4) Measuring the combined sludge and scum levels at the bottom of the septic tank. If these exceed a third of the tank’s working volume, it is recommended that they are pumped out.
5) Performing a load test, which simulates high water usage over a relatively short period of time.
There are further procedures involved, which are undertaken before and after an inspection. These typically include adhering to health and safety standards, ensuring that equipment is in proper working order, and that necessary action is taken in order to properly repair and improve any faults with the septic system. They are written down on a septic tank inspection checklist, which is discussed in more detail further on.

Septic Tank Inspection Checklist
A septic tank inspection checklist is used to detail exactly what surveyors should do before, during and after an inspection. It is used as a strict guide to ensure the condition and operation of a tank is properly assessed, that any maintenance made on the day of the inspection is carried out to a high standard, and to determine what larger-scale maintenance is required. A checklist includes important steps, which guide the surveyor to identify the system type and location prior to the inspection, to tick off aspects of the septic system as they inspect using checkboxes, take drawings and photographs, assign corrective actions and arrange repair work, and generate a tank inspection report. There are other steps, but the ones listed are the main parts of ensuring that a septic system is working properly, and that any malfunctioning components will be repaired.
The checklist is also important in terms of health and safety, with a list of precautions that need to be upheld before, during and after an inspection. For example, all equipment used must be kept in good condition and proper working order prior to an inspection. This ranges from cameras to safety goggles and gloves, which are essential for working in a bacteria-heavy sewage-related environment. Precautions during the inspection include wearing protective clothing at all times, only having septic tank vents open in front of you, and preventing any trip hazards. The septic tank inspection checklist covers all of these areas.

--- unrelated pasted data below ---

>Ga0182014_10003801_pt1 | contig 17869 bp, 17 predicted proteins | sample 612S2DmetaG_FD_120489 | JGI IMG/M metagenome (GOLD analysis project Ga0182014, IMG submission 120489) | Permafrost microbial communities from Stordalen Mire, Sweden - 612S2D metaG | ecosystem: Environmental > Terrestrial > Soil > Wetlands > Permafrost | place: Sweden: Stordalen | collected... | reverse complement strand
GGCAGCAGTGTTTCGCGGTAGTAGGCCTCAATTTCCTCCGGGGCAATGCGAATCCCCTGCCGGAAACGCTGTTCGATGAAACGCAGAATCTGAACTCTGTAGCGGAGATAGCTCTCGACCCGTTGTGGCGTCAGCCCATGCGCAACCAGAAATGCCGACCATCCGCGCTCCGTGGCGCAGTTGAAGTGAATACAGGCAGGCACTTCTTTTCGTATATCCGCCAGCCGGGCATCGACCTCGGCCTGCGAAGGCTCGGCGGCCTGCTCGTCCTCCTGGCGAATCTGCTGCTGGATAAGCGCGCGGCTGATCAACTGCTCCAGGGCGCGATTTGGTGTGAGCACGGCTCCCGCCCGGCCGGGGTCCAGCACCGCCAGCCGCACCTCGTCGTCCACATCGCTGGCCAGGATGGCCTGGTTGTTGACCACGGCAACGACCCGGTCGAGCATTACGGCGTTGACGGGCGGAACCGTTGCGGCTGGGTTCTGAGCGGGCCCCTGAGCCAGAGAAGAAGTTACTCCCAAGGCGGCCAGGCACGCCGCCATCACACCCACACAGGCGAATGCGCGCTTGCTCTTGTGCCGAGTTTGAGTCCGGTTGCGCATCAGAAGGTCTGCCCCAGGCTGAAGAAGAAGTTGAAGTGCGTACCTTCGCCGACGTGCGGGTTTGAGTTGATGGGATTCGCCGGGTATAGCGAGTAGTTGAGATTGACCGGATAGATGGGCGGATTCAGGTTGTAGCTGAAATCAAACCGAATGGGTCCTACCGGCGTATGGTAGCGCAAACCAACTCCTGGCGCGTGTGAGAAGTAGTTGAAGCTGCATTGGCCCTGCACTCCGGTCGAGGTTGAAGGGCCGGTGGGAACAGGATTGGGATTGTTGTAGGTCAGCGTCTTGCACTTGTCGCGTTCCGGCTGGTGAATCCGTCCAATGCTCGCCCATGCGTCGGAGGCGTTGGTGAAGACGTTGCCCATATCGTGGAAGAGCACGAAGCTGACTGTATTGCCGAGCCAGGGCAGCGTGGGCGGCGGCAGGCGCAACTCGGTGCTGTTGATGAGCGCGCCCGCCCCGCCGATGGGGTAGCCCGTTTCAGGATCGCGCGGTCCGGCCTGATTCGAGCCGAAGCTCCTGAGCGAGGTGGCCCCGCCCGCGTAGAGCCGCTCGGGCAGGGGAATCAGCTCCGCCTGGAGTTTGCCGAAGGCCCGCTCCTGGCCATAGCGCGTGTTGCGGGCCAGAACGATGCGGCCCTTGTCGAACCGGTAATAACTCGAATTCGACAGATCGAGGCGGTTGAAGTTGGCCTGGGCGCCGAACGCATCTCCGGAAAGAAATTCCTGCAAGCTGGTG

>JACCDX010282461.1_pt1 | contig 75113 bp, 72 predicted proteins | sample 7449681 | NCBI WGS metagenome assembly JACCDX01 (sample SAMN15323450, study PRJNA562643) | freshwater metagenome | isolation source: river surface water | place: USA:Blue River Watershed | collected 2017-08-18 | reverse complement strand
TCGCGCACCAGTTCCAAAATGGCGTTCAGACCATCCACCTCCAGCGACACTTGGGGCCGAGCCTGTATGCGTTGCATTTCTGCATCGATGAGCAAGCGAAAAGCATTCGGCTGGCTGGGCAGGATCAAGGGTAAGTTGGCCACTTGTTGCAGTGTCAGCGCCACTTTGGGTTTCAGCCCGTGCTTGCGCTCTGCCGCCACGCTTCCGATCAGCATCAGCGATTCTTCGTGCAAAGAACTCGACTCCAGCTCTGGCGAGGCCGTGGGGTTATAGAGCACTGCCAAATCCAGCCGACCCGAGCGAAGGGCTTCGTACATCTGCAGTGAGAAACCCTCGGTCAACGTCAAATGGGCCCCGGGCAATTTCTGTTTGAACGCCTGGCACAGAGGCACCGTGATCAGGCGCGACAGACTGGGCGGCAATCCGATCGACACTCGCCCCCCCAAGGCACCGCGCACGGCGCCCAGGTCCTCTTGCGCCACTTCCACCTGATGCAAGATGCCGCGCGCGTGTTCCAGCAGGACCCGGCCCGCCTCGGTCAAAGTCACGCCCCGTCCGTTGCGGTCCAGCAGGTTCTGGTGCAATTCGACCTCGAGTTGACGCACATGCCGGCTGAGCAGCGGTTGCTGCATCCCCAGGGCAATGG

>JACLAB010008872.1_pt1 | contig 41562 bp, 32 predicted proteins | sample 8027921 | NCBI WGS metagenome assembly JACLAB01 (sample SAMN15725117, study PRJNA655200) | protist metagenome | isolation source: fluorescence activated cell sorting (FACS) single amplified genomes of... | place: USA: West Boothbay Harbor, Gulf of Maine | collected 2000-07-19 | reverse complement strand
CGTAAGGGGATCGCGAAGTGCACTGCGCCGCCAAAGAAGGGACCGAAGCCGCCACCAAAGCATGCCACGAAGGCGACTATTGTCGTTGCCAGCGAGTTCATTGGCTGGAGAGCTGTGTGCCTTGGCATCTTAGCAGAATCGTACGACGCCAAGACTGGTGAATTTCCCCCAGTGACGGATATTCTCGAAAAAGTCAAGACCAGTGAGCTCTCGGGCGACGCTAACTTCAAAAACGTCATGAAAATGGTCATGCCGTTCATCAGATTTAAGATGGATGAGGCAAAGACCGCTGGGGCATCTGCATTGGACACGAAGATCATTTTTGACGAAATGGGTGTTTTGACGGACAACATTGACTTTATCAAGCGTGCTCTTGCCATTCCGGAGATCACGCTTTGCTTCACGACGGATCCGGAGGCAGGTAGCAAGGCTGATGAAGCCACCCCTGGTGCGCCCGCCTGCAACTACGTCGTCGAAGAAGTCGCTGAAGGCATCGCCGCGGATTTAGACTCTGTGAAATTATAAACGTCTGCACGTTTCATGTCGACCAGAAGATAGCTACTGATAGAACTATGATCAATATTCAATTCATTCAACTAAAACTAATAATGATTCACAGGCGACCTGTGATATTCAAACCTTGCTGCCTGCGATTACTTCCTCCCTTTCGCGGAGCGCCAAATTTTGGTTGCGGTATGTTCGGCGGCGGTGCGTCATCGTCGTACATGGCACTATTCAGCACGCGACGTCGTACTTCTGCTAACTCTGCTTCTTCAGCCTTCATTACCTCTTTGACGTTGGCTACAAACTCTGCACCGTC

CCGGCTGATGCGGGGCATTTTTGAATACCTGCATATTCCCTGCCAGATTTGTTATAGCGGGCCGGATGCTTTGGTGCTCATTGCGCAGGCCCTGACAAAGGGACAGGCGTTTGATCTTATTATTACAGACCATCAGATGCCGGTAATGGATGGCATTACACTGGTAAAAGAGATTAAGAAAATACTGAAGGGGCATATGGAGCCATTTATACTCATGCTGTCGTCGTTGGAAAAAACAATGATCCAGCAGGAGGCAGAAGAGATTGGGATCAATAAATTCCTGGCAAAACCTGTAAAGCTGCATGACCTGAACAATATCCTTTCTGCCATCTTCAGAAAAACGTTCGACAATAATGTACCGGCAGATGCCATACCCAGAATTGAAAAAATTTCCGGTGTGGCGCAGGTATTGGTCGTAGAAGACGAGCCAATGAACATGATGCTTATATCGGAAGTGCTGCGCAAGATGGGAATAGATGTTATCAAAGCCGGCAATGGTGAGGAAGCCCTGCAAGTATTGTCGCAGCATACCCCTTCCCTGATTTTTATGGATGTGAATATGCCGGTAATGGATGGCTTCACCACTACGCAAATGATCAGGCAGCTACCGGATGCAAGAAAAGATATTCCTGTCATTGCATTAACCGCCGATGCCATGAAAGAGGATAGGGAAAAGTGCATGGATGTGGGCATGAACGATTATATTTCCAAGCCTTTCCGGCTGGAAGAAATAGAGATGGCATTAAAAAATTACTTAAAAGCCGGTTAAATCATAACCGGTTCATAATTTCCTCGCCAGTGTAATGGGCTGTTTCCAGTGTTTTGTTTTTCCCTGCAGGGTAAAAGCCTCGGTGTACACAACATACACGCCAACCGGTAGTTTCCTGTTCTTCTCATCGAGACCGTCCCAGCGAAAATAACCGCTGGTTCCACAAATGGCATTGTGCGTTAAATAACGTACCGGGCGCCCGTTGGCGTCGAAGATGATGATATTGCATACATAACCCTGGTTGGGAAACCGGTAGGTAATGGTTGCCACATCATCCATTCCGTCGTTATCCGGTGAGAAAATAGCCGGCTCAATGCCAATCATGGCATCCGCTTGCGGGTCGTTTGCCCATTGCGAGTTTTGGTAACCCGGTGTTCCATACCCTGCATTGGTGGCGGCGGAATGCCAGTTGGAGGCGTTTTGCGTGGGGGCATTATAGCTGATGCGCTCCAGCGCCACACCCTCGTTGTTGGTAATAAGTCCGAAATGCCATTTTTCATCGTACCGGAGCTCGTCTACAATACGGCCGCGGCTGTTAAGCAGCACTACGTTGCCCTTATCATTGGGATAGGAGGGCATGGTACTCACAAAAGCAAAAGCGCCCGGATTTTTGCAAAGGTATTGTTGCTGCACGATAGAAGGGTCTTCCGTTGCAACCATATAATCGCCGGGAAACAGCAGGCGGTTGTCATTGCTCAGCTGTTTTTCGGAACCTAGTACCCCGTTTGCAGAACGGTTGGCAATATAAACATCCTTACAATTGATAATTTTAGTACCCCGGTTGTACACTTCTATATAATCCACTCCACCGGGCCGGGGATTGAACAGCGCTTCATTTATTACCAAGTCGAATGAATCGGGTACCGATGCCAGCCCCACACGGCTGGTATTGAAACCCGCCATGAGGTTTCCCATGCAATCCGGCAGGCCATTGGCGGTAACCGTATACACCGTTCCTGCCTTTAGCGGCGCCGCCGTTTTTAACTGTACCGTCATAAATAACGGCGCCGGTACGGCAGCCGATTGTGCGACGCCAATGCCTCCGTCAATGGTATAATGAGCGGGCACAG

Septic Tank Inspection Report
A septic tank inspection procedure often also involves writing and producing a report. It is provided after an inspection, and details a list of any issues with the septic system and its components, repair needs, and any parts that need replacing. It is dated and signed by the surveyor, and is a very important document if you are selling a house with a septic tank, and for insurance purposes. Although the components of a report can vary depending on the size of the work and the level of inspection, a well-written report should be consistent with the set standards of an inspection company, not using different terminology that may cause confusion. In addition, a report should use certain terminology so that the audience can understand it – for example, a report produced for homeowners would not use as much technical language as a report for an industrial client. Also, any faults listed on a report must be repaired as soon as possible.

Septic Tank Inspection When Buying a House
When buying a house with a septic tank, it is important to understand a few things about the tank, which could be very beneficial in the long run. Firstly, find out what type of septic tank it is – which kind of material is it made of, its size, and how much pipework is associated with it. Different materials have a different shelf life, and larger tanks are required to serve a larger household. Secondly, find out where the wastewater is discharged; some tanks dispose wastewater into a soakaway system or drainage field, where natural processes clean up the water. However, others discharge the water directly into a watercourse, which is a breach of environmental protection protocol in some jurisdictions. In addition, enquire if the septic tank is shared with other properties, whether the tank (and soakaway system) is within the boundary of the property, and when it was installed. Lastly, check when the last inspection was carried out – the inspection report includes the date of the last survey, with any details of any of its faults properly recorded.

How Much Does a Septic Tank Inspection Cost?
The cost varies according to how thorough an inspection is – the further a septic tank is inspected, the more a survey will cost. Using the United Kingdom as an example, one can expect an average septic tank inspection to cost between £200 ($280) and £300 ($420). For example, one may expect to pay around £250 ($350) or £300 ($420) for an inspection that involves some of the more advanced checks, including using CCTV cameras to check the pipes, and a thorough search for tank leakages. However, for additional aspects of an inspection, including producing a full written report of the condition of the tank and its pipework, and a summary of all issues and the respective costs of rectifying them, expect to pay up to £500 ($700). The cost will also increase if there are fewer inspectors in your area; if there is a shortage of surveyors, expect to pay more.

Septic Tank Inspection Company/Service
For a thorough and well-performed septic tank inspection service, it is strongly advisable to find a reputable and experienced septic tank inspection company like Achievement Engineering Corp. Achievement Engineering Corp is an inspection company that is not only rated highly, but are located within a reasonable distance. We only use well-trained and certified surveyors.